What was in not in doubt is that the RIC entered Ballinalee, and were then forced back out by the IRA, deaths or no deaths. In that, the performance of Mac Eoin and his men was to be commended. They had set-up some well-defended positions, lured the enemy into a weak position, and were then able to force them into a retreat. The IRA had taken ground and held it against a larger force of the enemy. In the process they captured valuable supplies, and demonstrated the weaknesses of the Crown Forces. For the part of the RIC, they appeared to have blundered into Ballinalee without a true inkling of what they were facing and may have been lucky to get out of the town relatively unscathed.

Mac Eoin and his men, enlarged by more Volunteers moved from Granard and Longford Town, continued to hold Ballinalee for the better part of two weeks, convinced that the enemy would not let their repulse stand. A delegation from Longford Town was permitted entry to retrieve the body of Constable Cooney and his family. Tensions remained high, even as the residents of the town slowly made their way back to their homes. Several days after the “battle”, Mac Eoin’s account relates an embarrassing incident where lights on the horizon in the darkness had he and his men convinced they were about to be encircled by thousands of Crown Forces, even though scouts and contacts in Longford Town assured them there had been no such movement of troops. Mac Eoin went as far as moving his men from Ballinalee and out into the countryside to avoid an encirclement, only to discover that the lights were “will-o-the-wisps” from neighbouring bogland.

The IRA presense in Ballinalee was a notable committeemen to a standing defence in the context of the larger war. Journalists visited Ballinalee to interview its defenders, and Collins was able to maintain contact with Mac Eoin, who had breastworks erected and trenches dug to improve his position. But the Crown Forces did not return. Impatient after all of this waiting for an expected attack that never seemed to come, Mac Eoin eventually left. It remains a fairly extraordinary episode in the history of the Irish War of Independence, one where, for a short time and in a small area, the IRA operated more as a conventional standing army than the guerrilla force they are popularly remembered as being. Mac Eoin’s reputation, already high enough, was also essentially made.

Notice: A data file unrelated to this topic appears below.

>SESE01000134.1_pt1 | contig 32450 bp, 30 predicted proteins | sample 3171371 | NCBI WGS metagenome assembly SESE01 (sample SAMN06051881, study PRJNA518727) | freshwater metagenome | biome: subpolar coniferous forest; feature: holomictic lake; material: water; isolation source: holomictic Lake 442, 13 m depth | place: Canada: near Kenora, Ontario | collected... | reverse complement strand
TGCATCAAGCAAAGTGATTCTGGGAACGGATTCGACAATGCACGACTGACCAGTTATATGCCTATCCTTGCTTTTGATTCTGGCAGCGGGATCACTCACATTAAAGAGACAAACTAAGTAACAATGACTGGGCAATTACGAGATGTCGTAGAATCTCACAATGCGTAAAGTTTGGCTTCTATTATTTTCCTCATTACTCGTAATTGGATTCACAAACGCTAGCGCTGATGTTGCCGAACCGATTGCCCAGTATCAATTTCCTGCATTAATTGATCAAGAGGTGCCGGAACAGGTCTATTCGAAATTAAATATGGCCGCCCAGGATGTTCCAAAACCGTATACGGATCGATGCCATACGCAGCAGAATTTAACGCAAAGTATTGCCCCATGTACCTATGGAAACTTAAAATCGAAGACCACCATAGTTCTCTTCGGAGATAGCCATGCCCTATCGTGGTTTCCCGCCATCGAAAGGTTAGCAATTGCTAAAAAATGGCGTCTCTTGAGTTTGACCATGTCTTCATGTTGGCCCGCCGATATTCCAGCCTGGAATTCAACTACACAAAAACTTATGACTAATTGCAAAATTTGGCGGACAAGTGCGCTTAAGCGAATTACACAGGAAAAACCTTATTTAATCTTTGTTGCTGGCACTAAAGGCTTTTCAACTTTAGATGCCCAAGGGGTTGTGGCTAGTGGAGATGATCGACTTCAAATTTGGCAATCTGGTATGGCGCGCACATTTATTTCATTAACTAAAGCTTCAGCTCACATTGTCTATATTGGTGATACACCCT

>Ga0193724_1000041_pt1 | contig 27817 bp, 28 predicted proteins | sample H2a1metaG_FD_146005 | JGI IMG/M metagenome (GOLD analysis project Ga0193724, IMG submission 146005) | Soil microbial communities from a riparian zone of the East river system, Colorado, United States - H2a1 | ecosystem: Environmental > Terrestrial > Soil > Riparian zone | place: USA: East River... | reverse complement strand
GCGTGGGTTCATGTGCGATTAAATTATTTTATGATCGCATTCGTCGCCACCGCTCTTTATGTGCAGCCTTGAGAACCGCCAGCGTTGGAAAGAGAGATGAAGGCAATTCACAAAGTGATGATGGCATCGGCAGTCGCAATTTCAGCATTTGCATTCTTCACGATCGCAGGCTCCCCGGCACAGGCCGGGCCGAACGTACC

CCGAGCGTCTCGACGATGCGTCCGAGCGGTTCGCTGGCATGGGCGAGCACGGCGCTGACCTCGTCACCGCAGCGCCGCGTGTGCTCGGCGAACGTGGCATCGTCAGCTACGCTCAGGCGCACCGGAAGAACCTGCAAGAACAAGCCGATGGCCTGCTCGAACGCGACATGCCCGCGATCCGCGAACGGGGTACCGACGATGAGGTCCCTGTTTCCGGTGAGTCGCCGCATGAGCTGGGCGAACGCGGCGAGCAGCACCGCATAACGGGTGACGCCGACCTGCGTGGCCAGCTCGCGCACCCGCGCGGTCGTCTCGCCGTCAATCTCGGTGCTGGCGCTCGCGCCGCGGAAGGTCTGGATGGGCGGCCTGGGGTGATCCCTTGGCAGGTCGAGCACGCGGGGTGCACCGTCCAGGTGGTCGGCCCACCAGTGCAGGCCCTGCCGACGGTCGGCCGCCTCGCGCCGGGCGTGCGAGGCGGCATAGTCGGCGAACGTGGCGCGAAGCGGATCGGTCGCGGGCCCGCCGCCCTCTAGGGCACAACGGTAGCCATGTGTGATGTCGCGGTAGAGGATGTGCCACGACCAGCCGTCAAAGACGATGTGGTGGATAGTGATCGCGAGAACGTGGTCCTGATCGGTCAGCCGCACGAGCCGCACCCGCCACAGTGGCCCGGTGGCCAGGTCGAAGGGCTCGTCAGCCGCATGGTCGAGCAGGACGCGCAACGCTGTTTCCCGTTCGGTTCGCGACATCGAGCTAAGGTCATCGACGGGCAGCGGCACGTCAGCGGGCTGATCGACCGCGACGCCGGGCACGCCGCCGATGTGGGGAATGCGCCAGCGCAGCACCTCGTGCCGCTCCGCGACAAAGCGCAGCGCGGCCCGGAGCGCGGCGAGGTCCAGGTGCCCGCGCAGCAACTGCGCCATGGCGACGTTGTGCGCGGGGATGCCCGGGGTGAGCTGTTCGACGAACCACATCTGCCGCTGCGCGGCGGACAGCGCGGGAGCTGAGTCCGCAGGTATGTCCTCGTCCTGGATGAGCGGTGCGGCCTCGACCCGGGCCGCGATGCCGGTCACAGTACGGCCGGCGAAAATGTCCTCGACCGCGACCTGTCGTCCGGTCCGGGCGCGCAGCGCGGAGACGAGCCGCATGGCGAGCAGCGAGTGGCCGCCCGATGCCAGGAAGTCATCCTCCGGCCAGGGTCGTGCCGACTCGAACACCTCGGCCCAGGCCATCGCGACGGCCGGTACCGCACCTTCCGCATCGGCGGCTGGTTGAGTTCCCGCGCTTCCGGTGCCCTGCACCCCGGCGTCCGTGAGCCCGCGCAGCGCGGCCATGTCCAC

Within a few weeks, and while Mac Eoin’s men were preparing to ambush Crown Forces elsewhere, Ballinalee was occupied by the RIC, who belatedly got to initiate their reprisal. This included the burning of Mac Eoin’s home and forge, along with several other buildings. Mac Eoin did attempt to interfere, launching a series of attacks on RIC positions in the town in late November and early December, but was unable to drive them from Ballinalee this time, though they were able to inflict some casualties despite the terrible weather, which was always cold and frequently snowy. These subsequent operations are less well-remembered than the “battle” of the 2nd November, but form part of a running series of minor engagements that Mac Eoin and his men were involved in, almost for the rest of the war. We may look at some of those in more detail before this series is over.

So the war in the countryside was continuing apace, but now we must turn back to the war in the Irish capital. A fateful date was fast approaching, but before we get to the events of Bloody Sunday, we must discuss the finer details of the intelligence war in Dulin in the days, weeks and months leading to November. Michael Collins and his Squad had been the men dictating so much of the war there, but in the summer of 1920 the British had attempted to fight back.

To read the rest of the entries in this series, click here to go to the index.

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3 Responses to Ireland’s Wars: Ballinalee

  1. Pingback: Ireland’s Wars: Index | Never Felt Better

  2. Pingback: Ireland’s Wars: Clonfin And Dromkeen | Never Felt Better

  3. Pingback: Ireland’s Wars: The Conventional Civil War In The West | Never Felt Better